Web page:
- United Kingdom -
Em is a poet, novelist, mentor, editor, prison tutor and founder of Scottish charity, Three Streams. Her writing preoccupations are with nature, spirituality and the masculine. Em’s first full collection of poetry, Bird-Woman, was published by Shearsman in October 2016, was shortlisted for the Seamus Heaney Best First Collection Prize and won the 2017 Saltire Poetry Book of the Year Award. Her second collection, Horse-Man, was published in September 2019 and was shortlisted for the Ledbury Munthe prize for Best Second Collection. Her first novel, Quinn, was shortlisted for the 2019 Fitzcarraldo Editions Novel Prize and will be published by Oneworld in 2023.
Em Strang’s two books speak to each other—and to themselves—in subtle and ingenious ways. Each includes several poems featuring its titular creature, not necessarily as a character in itself but rather as a component of a landscape. A series of such poems in Horse-Man juxtapose the horse-man—a horse with human attributes, one imagines, not unlike a centaur—with various other images: “Horse-Man’s Long Dream of the Moon”, “Horse-Man Says Yes”, “Horse-Man in the Dunes”, “Horse-Man at Callanish”. “Horse-Man and the Oak” offers an especially poignant example of one of Strang’s signature techniques. The poem is short, comprised of one four-line stanza followed by a one-line stanza. The last line is the crucial one: it turns the poem in a new direction, leaving the reader something unusual to think with, but does not close the door to reinterpretation. “This morning Horse-Man is hanging / upside-down (magic rope) in an oak tree,” she writes, “his hooves moving as though he’s running / and the leaves all around him laughing. // Only oak trees could bear this much joy.” Strang’s work is at once lyrical and conversational, timeless and contemporary. This particular poem showcases her gently ominous imagery to full effect: Horse-Man hanging, but hanging upside-down; Horse-Man running, but running in a futile attempt to save his life.
The element of surprise in “Horse-Man and the Oak” first emerged in Bird-Woman. “The Miracle”, for example, imagines watching a dead body come back to life. Here, as in “Horse-Man and the Oak”, Strang displays a knack for turning clichés into unexpected images: “If we could speak,” she writes, “words would climb out of our mouths / and doubt all over the night.” Even when Strang’s poems are not necessarily “about” something—when they do not carry a narrative but rather paint a scene and invite the reader to enter it—they are nonetheless imbued with a sense of movement and aliveness. Perhaps this is because Strang has, since the early 2010s, been concerned with “embodied practice” and “embodied poetry”—that is, “how breath, movement, and voice inform and engage both writer and audience,” as Strang has described it. A quiet sense of rhythm, music, and bodily awareness—of her own body, of her readers’ bodies, and of the bodies of which she writes—forms a key undercurrent in both collections.
Yet, Strang is not always—or even often—a typical eco-poet or lyric poet. Perhaps what makes her ecological writing so striking is her willingness to poke fun at, or at least not be too precious about, her subjects. A case in point is the prose poem “Brown Bear Walt Whitman” from Bird-Woman, in which she imagines Walt Whitman, with his characteristic grandiosity and sense of wonder, as a brown bear: “Oh fish I eat you! Oh berries I eat you! […] I am of berries. Also, I am of fish. I hunker in the water to catch miraculous dinner! My paws are tremendous! My belly is tremendous with hunger, a shipping container with no cargo, a night sky with no moon. […] I keep eating because I do, I must […] Watch the strange fish jump! Watch the berries twerk in the wind!” The extemporaneous, waterfall-like quality of this monologue—the use of “also” suggesting a sudden recollection rather than a carefully composed sequence, the unexpected image of “berries twerk[ing] in the wind”—is a critical and unique element of Strang’s craft. Indeed, this spontaneity and attention to detail mirror the vibrancy she identifies in the natural world. It is the success of this parallel, rather than her occasional allusions to news headlines or any attempt to represent the natural world as an undisturbed holdout against the threat of human existence, that makes Strang’s work deeply urgent and relatable.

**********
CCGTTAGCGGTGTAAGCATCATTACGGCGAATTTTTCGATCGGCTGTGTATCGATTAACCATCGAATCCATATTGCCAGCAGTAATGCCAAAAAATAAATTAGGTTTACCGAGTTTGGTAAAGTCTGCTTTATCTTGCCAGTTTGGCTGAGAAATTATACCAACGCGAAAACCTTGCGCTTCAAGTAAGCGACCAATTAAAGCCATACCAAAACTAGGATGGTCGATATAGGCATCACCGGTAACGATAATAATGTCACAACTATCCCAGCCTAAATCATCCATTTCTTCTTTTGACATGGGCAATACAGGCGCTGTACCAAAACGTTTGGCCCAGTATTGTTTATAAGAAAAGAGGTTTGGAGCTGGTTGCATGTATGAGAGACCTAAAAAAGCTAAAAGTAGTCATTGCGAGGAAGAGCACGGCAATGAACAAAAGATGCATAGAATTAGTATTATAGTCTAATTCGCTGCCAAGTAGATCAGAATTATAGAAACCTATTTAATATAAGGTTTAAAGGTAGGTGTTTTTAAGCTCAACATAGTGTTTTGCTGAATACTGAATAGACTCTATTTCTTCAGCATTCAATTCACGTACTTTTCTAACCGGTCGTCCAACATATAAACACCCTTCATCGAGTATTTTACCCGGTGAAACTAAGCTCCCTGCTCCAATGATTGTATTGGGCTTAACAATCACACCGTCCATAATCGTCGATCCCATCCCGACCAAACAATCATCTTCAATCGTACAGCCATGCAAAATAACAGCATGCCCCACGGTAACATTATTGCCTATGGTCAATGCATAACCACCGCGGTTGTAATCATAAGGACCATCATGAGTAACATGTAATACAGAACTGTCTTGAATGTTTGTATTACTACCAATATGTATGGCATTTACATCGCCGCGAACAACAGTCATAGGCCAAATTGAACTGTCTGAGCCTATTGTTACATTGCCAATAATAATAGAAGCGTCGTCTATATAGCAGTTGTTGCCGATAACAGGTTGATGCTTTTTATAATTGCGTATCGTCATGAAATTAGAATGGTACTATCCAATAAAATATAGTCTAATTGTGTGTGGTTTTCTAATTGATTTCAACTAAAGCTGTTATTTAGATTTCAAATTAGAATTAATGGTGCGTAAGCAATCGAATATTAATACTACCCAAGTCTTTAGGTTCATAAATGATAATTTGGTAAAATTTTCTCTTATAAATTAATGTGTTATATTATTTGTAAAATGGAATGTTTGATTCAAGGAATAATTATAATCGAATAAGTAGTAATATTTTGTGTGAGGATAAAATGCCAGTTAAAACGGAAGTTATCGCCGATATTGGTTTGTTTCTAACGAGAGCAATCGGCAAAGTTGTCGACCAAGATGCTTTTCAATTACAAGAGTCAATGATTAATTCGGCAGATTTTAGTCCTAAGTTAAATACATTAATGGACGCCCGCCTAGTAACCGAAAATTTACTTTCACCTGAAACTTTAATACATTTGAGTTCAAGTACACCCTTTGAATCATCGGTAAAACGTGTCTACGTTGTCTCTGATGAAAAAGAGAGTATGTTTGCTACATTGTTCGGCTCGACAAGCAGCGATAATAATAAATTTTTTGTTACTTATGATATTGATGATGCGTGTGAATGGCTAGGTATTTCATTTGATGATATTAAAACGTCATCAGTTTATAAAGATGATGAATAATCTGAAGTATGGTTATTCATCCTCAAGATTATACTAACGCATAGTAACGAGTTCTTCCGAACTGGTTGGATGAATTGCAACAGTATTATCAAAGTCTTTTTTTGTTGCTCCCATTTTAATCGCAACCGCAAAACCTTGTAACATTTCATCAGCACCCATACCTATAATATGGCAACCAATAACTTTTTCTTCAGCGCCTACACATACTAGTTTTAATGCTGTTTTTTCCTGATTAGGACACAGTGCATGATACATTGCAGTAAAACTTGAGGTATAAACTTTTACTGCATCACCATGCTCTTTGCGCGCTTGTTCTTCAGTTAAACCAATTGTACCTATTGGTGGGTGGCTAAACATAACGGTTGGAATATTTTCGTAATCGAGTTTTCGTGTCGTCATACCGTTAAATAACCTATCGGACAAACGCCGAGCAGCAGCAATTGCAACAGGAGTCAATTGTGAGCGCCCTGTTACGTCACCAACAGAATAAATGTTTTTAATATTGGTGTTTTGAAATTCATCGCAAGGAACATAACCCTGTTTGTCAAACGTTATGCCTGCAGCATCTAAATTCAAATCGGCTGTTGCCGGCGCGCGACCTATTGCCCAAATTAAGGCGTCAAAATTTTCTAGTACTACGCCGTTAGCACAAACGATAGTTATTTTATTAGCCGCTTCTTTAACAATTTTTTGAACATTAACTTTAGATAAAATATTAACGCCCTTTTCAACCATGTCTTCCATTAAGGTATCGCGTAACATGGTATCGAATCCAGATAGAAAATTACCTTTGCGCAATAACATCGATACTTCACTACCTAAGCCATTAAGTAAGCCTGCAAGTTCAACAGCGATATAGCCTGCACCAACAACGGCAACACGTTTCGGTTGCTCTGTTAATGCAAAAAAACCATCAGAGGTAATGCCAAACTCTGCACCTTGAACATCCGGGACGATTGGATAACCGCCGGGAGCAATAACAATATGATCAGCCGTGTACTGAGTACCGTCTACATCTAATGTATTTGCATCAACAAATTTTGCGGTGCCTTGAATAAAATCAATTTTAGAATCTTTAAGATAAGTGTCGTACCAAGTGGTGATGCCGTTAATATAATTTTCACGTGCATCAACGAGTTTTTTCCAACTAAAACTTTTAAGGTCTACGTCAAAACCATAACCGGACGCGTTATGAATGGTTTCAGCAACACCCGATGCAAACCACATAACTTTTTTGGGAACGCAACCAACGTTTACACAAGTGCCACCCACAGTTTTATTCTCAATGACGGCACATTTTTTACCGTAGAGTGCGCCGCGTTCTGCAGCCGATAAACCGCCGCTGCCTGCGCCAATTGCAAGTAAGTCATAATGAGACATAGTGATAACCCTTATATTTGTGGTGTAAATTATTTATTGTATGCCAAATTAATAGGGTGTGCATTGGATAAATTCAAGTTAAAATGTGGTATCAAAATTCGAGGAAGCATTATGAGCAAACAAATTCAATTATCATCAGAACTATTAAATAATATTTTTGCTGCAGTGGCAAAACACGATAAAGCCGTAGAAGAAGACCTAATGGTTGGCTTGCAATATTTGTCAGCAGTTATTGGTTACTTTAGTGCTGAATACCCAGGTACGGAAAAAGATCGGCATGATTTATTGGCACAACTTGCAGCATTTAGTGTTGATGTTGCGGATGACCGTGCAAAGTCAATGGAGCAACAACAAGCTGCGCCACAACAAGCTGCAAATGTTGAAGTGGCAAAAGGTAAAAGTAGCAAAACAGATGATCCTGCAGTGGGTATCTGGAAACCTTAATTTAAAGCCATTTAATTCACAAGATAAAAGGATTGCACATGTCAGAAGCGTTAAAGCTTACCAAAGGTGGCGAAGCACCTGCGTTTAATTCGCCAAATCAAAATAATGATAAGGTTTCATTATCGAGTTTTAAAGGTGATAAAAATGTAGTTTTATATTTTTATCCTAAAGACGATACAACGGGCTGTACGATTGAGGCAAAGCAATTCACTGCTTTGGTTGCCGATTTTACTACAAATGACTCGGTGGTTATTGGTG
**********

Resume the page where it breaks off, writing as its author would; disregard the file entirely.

Nothing is yet in its true form - C.S. Lewis
The bird-woman is in the field in her blue dress,
small bird wrapped in a rag of cotton in her hand,
legs like twigs, throat between songs.
The sunlight is squeezing her, squeezing the field-grass
until her blue dress is a distant boat
and the field is the sea,
somewhere used to slipping boundaries.
Then two men, hands in pockets,
feet sinking into the grey-black of the road.
The sun is hot and high and they wade into the field,
lose themselves to the waist in straight, green blades.
The bird-woman is scuffing the soft, loose earth,
making a bowl for the body.
She lays the bird with its broken neck
and covers it with clover,
small red flowers, lucky leaves.
When the men capsize her
the pleats of her dress unfurl.
The ground takes their weight.
/ HER INDOORS
She's quieter than usual,
barely a trip-trap to the fridge,
brown hide soft as a rug,
eyes full of long-forgotten stories
that came from the hills
and returned to them.
She noses out green vegetables –
winter cabbage, chard, kale –
and tosses them into a pan,
dainty hooves like ash buds,
agile limbs that restrain themselves
between cooker, worktop, bench.
At 6 o'clock he'll be in
all antler and hill-breath,
canter tales that wind up the kids;
he'll sit himself down
with his haunches splayed
and bellow about the rut.
/ THE FEAST